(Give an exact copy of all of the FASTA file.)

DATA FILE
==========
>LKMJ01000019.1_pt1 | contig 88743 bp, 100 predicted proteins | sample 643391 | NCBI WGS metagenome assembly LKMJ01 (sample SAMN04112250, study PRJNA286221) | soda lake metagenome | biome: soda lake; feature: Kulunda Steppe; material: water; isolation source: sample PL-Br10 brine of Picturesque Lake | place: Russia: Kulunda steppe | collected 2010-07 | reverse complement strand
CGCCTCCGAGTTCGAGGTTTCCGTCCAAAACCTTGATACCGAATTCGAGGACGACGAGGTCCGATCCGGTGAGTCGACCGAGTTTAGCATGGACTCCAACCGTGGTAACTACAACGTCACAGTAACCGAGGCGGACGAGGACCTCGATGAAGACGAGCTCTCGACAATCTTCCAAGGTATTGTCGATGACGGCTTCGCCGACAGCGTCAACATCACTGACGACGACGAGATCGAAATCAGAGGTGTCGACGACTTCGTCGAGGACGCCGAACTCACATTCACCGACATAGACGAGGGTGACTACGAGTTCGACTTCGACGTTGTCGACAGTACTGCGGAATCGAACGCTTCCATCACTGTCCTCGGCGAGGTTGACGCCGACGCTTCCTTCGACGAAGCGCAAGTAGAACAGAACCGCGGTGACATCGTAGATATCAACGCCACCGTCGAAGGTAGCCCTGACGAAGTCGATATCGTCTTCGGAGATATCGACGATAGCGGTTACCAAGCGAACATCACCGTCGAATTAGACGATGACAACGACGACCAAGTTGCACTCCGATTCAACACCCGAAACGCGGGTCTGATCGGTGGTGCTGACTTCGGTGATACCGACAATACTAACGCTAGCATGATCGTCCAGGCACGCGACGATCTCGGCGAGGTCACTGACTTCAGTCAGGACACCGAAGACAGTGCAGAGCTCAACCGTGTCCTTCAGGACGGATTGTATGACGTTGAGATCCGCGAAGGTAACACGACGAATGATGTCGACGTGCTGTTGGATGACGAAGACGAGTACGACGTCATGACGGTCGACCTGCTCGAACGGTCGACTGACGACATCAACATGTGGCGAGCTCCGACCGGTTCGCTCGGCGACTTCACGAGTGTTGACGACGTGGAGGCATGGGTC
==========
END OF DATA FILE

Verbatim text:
>LKMJ01000019.1_pt1 | contig 88743 bp, 100 predicted proteins | sample 643391 | NCBI WGS metagenome assembly LKMJ01 (sample SAMN04112250, study PRJNA286221) | soda lake metagenome | biome: soda lake; feature: Kulunda Steppe; material: water; isolation source: sample PL-Br10 brine of Picturesque Lake | place: Russia: Kulunda steppe | collected 2010-07 | reverse complement strand
CGCCTCCGAGTTCGAGGTTTCCGTCCAAAACCTTGATACCGAATTCGAGGACGACGAGGTCCGATCCGGTGAGTCGACCGAGTTTAGCATGGACTCCAACCGTGGTAACTACAACGTCACAGTAACCGAGGCGGACGAGGACCTCGATGAAGACGAGCTCTCGACAATCTTCCAAGGTATTGTCGATGACGGCTTCGCCGACAGCGTCAACATCACTGACGACGACGAGATCGAAATCAGAGGTGTCGACGACTTCGTCGAGGACGCCGAACTCACATTCACCGACATAGACGAGGGTGACTACGAGTTCGACTTCGACGTTGTCGACAGTACTGCGGAATCGAACGCTTCCATCACTGTCCTCGGCGAGGTTGACGCCGACGCTTCCTTCGACGAAGCGCAAGTAGAACAGAACCGCGGTGACATCGTAGATATCAACGCCACCGTCGAAGGTAGCCCTGACGAAGTCGATATCGTCTTCGGAGATATCGACGATAGCGGTTACCAAGCGAACATCACCGTCGAATTAGACGATGACAACGACGACCAAGTTGCACTCCGATTCAACACCCGAAACGCGGGTCTGATCGGTGGTGCTGACTTCGGTGATACCGACAATACTAACGCTAGCATGATCGTCCAGGCACGCGACGATCTCGGCGAGGTCACTGACTTCAGTCAGGACACCGAAGACAGTGCAGAGCTCAACCGTGTCCTTCAGGACGGATTGTATGACGTTGAGATCCGCGAAGGTAACACGACGAATGATGTCGACGTGCTGTTGGATGACGAAGACGAGTACGACGTCATGACGGTCGACCTGCTCGAACGGTCGACTGACGACATCAACATGTGGCGAGCTCCGACCGGTTCGCTCGGCGACTTCACGAGTGTTGACGACGTGGAGGCATGGGTC